strong leadership

What does effective leadership look like? I am convinced that one of the reasons Donald Trump was elected President was his reputation and promise of strong leadership. In the midst of a very chaotic time, when so much change is being ushered in, when workers are dislocated by technology and what was once certainty is now just an opinion there is a deep need for the “strong leader”. The trouble with this need is that those who express the desire for someone like Trump are assuming he will be a strong leader who will do their bidding. It shall be very interesting to watch how all those white working class men in their 40’s and 50’s react to Trump’s “strong leadership” when it puts him at odds with their interests.

We live in a time where persons expect to be consulted. Last night in a conversation about Ministry personnel and leadership styles the opinion around the table was unanimous, the leadership they like is the style where everyone is heard. Yet in the same breath these same persons want a “strong leader” who will come into the church and “clean house”. The obvious tension here is how does this leader “listen” to every opinion and then offer “strong” leadership that “cleans house”? As the young people say, “good luck with that!”

I think this is another example of spending our time on websites that we already agree with, clustered with friends and colleagues who share our opinion, assuming that if “they” listened to “us” everything could easily be solved. Thus what sounds like a contradiction to most, the need for a consultative leader and the need for a “strong leader” is resolved by the consultation being exercised with “us” and the strong leader “cleaning house” with “them”.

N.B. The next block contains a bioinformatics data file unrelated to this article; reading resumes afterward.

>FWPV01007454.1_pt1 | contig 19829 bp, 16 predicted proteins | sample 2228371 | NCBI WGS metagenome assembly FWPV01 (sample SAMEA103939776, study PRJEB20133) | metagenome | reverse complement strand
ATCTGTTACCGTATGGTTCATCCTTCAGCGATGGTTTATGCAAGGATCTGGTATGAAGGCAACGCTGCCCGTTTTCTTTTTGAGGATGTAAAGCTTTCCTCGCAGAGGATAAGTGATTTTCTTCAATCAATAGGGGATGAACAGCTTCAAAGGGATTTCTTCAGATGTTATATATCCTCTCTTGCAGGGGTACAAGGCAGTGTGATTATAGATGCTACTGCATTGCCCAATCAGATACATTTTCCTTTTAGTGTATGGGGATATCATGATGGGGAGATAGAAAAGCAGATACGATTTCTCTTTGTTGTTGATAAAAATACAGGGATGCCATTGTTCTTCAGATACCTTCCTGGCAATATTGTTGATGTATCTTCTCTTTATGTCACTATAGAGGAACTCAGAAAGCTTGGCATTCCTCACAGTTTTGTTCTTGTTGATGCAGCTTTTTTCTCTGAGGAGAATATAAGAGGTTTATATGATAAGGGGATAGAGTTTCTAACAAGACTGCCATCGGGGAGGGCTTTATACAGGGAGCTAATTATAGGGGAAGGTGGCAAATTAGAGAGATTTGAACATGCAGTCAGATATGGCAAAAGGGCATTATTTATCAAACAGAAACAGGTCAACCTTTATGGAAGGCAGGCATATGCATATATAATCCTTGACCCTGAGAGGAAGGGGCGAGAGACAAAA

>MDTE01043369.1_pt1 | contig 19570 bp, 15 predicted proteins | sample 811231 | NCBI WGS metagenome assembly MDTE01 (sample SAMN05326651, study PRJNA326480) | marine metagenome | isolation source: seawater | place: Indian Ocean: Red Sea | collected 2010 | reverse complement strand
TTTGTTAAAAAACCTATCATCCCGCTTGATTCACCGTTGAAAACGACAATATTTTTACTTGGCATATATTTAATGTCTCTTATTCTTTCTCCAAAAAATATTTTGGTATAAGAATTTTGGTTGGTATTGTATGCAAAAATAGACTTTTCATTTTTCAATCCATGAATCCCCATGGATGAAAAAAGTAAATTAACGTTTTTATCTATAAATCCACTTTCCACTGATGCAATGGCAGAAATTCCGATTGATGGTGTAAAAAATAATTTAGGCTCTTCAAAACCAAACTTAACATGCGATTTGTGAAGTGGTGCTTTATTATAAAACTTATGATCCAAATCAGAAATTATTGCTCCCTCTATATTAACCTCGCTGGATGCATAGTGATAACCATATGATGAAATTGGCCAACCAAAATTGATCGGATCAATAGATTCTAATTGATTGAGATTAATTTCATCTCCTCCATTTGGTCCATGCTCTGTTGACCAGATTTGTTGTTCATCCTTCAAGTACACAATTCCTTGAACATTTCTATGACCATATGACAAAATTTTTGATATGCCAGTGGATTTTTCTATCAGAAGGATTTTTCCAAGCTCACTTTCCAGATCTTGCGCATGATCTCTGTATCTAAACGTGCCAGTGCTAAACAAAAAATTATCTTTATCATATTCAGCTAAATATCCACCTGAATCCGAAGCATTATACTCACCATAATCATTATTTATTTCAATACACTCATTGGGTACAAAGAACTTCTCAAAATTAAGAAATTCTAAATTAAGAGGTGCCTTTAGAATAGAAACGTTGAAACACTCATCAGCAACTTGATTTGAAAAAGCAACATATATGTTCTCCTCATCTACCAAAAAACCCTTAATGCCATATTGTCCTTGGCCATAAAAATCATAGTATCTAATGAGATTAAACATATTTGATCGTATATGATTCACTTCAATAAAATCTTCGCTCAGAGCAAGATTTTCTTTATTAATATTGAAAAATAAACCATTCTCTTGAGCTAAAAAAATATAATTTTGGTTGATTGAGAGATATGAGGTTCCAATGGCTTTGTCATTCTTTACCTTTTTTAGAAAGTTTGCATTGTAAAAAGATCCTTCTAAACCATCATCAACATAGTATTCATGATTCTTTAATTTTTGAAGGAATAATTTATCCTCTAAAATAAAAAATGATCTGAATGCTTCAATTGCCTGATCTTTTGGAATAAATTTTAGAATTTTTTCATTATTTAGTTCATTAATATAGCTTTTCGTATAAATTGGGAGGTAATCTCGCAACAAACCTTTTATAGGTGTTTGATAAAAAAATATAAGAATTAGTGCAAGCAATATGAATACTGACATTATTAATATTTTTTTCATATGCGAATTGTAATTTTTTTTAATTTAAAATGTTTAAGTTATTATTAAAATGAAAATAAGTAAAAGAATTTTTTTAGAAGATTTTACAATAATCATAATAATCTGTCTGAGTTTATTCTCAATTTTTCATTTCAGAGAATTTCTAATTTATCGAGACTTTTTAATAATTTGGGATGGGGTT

What I think makes for an effective leader is the ability to access all assets within the group and then the ability to organize these assets into action. Leaders who fail to access all of the assets in the group are not listening to everyone. These are leader who walk into an organization and hand pick like-minded persons leaving others underappreciated and untapped. And leaders who spend all their time “consulting and listening” without then moving into action are raising expectations and leaving the organization without the satisfying experience of making a difference.

I love to visit. And my visits are not merely social, I am listening also to hear what assets people bring to the mission of the church. I am particularly interested in people who have very different assets than me. But I know that these assets will becoming frustrated by endless consultations and focus groups that go nowhere. People need to see the product, they need to see that their input led to something. Finally, what the leader needs to do then is assure the persons who have leaned into the mission that while things may not have gone 100% the way they wanted the fact that our group accessed most of our people and utilized most of our assets is a much better outcome than a few people doing all of the work on their particular agenda. Good leaders get the most out of their community, recruit the most people, utilize the most assets and express the most comprehensive mission. That’s what I call strong leadership.